What happens to your Brain When you see a bird in Nature?
This was the title of a recent leading article in the National Geographic virtual magazine. Obviously, it captured my attention and the more I read the more I realized that there is a definite connection to stress reduction. A study done at King’s College London and published in scientific reports (August 2022) examined the immediate effects on well-being when the study subjects were in green spaces of nature and seeing/hearing birds at the same time. After statistical analysis the data showed that people rated their well-being in the moment highest when birds were present. The analysis eliminated the presence of nature (trees, plants, and water) thus isolating the positive effects of birds on human emotions. The positive effects were found regardless of whether the participant had a prior diagnosis of depression/anxiety or no mental health issues.
The 1,292 participants were volunteers who agreed to use a smartphone app to fill out a 5-point Likert scale (Strongly Disagree to Strongly Agree) questionnaire when randomly pinged 3 times a day for 2 weeks asking their current location (seeing plants or trees or water) and if they were seeing/hearing birds at that moment. They also completed 10 questions about their mental well-being at that moment. Five questions asked about positive well-being (I am feeling confident, relaxed, happy, connected to other people, and energetic). Five questions asked about negative well-being (I am feeling anxious, stressed, down, lonely, and tired).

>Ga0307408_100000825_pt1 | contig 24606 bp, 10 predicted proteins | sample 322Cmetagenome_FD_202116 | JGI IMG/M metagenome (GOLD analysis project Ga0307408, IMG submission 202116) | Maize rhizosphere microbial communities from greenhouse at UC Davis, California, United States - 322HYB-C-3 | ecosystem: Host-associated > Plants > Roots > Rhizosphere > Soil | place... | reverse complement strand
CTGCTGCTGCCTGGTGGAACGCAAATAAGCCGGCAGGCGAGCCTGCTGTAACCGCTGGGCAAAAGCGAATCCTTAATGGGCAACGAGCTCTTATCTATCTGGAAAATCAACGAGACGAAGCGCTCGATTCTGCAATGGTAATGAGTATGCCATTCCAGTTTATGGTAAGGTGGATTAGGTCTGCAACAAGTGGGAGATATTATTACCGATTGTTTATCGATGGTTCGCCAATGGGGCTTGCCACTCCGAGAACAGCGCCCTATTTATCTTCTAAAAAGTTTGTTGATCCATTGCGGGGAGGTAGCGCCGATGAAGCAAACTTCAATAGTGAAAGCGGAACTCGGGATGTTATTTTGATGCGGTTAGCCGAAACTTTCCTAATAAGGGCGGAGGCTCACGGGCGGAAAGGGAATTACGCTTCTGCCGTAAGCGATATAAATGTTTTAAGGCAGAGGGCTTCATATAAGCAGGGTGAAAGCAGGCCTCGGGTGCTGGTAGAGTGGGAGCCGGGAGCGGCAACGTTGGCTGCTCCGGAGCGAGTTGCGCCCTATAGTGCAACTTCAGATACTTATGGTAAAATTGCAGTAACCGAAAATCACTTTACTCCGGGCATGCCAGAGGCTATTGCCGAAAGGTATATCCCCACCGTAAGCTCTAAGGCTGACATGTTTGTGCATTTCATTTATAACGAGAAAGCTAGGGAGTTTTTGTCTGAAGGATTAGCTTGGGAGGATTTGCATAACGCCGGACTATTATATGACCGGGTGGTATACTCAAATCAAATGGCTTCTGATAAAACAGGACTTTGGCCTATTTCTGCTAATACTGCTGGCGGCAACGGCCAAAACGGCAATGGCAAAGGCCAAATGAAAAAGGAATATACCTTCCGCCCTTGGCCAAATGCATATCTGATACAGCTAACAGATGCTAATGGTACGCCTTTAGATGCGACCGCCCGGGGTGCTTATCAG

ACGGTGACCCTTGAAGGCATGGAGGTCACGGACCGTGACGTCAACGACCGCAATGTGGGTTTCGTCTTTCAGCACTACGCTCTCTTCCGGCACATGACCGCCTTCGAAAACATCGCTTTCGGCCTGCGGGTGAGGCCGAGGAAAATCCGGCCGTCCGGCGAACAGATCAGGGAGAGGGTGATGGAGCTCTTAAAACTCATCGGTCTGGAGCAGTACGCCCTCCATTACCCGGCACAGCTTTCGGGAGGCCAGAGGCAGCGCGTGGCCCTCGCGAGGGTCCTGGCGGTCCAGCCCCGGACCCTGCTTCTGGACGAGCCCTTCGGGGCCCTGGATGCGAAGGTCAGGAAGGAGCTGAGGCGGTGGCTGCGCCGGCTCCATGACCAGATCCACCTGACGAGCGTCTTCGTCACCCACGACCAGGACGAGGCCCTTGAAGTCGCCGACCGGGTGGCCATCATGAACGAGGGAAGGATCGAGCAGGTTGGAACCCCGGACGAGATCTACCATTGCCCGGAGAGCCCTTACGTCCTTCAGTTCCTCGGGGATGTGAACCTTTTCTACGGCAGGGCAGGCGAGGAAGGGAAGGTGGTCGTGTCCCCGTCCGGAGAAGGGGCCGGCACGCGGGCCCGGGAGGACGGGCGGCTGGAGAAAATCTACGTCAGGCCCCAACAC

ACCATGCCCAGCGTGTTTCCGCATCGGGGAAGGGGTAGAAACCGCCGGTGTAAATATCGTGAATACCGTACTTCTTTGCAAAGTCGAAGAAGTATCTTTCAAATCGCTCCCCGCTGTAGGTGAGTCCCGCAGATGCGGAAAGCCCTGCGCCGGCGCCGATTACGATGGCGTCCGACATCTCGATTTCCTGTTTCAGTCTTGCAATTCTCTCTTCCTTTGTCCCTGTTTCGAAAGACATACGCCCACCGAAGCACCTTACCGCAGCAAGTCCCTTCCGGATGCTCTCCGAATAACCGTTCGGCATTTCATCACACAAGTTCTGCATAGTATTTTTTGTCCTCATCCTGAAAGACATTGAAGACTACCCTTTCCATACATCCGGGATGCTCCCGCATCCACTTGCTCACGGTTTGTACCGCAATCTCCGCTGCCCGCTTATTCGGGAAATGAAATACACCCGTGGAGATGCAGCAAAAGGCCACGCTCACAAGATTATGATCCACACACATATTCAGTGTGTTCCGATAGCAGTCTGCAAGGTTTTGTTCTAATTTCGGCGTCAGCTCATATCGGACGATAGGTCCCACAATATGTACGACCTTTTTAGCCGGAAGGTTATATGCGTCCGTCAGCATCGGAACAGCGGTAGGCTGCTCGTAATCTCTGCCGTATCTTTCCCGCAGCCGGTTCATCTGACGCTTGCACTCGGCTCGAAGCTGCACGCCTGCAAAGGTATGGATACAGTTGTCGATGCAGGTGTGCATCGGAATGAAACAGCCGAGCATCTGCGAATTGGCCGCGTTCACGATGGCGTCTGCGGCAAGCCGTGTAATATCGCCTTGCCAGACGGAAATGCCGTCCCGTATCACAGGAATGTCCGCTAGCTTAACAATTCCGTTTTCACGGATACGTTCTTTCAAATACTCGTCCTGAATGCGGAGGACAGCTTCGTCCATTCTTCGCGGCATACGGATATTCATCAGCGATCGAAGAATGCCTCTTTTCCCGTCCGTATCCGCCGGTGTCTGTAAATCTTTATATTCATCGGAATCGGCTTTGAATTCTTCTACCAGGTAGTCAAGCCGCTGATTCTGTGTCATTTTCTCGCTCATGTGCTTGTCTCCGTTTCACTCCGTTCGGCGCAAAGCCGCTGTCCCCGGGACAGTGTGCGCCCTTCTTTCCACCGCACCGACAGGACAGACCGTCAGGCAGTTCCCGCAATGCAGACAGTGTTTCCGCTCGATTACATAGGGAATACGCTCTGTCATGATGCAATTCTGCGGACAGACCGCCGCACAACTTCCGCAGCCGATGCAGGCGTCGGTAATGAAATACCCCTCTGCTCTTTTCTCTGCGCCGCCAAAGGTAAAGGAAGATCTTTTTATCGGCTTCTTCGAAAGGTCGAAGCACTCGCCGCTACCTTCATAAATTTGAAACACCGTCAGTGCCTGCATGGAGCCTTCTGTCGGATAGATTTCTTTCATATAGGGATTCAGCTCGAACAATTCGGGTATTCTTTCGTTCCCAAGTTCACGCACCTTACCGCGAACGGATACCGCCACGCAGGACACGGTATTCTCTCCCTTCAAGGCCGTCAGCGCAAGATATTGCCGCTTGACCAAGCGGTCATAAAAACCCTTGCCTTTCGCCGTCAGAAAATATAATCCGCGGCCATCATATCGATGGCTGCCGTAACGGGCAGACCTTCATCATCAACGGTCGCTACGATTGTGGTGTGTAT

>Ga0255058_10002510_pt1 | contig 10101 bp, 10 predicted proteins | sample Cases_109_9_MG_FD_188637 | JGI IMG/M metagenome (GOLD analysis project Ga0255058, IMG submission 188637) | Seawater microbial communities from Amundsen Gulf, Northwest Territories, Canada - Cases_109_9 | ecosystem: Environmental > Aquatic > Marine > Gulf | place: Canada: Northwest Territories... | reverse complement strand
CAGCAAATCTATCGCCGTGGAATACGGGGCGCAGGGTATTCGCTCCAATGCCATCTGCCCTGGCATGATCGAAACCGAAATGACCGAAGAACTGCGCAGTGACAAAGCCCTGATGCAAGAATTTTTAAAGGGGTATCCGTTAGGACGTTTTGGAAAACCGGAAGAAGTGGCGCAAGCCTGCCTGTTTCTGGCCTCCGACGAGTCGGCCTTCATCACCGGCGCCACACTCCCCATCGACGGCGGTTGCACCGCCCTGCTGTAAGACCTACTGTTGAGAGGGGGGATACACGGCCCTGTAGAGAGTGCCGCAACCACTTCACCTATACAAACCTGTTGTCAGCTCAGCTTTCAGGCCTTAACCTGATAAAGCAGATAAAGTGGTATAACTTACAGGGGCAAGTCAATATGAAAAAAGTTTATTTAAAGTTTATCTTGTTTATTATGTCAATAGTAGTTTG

As this was the first such study, more data is required to make generalized statements. The King’s College study participants were mostly white, middle-aged, college-educated, and employed women. The findings raise questions about what is happening in our brains when we see birds or hear bird song? Would a functional MRI pick that up? Can the same effects be found across cultures? How long does the effect last?
This study has also prompted the exploration of theories as to why nature is so powerful at reducing stress and improving present time wellbeing. One theory is that homosapiens evolved in nature and living in urban environments creates a constant background of stress. Thus, we can best recover in nature because that is where we evolved and were meant to be. A second theory is called an attention restoration theory. It proposes that the constant strain of daily life- stressful commutes and constant Zoom calls-requires intense focus. Being in nature allows us to disengage from such an intense focus. Of course (as you might have already thought), neither theory accounts for the birds! Still, explore this for yourself. For example, do you agree that seeing a hummingbird sends an immediate burst of joy.